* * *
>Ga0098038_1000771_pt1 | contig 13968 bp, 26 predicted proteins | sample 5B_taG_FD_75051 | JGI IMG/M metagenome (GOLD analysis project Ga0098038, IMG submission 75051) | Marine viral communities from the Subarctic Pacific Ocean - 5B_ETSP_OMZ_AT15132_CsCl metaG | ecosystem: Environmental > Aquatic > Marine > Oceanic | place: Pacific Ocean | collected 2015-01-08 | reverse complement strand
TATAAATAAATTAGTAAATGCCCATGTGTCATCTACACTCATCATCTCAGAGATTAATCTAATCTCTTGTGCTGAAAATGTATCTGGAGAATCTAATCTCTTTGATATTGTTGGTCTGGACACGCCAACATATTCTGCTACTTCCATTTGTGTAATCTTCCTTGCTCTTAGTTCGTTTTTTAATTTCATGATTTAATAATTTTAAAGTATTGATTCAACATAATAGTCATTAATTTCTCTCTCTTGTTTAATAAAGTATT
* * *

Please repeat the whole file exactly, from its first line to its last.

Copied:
>Ga0098038_1000771_pt1 | contig 13968 bp, 26 predicted proteins | sample 5B_taG_FD_75051 | JGI IMG/M metagenome (GOLD analysis project Ga0098038, IMG submission 75051) | Marine viral communities from the Subarctic Pacific Ocean - 5B_ETSP_OMZ_AT15132_CsCl metaG | ecosystem: Environmental > Aquatic > Marine > Oceanic | place: Pacific Ocean | collected 2015-01-08 | reverse complement strand
TATAAATAAATTAGTAAATGCCCATGTGTCATCTACACTCATCATCTCAGAGATTAATCTAATCTCTTGTGCTGAAAATGTATCTGGAGAATCTAATCTCTTTGATATTGTTGGTCTGGACACGCCAACATATTCTGCTACTTCCATTTGTGTAATCTTCCTTGCTCTTAGTTCGTTTTTTAATTTCATGATTTAATAATTTTAAAGTATTGATTCAACATAATAGTCATTAATTTCTCTCTCTTGTTTAATAAAGTATT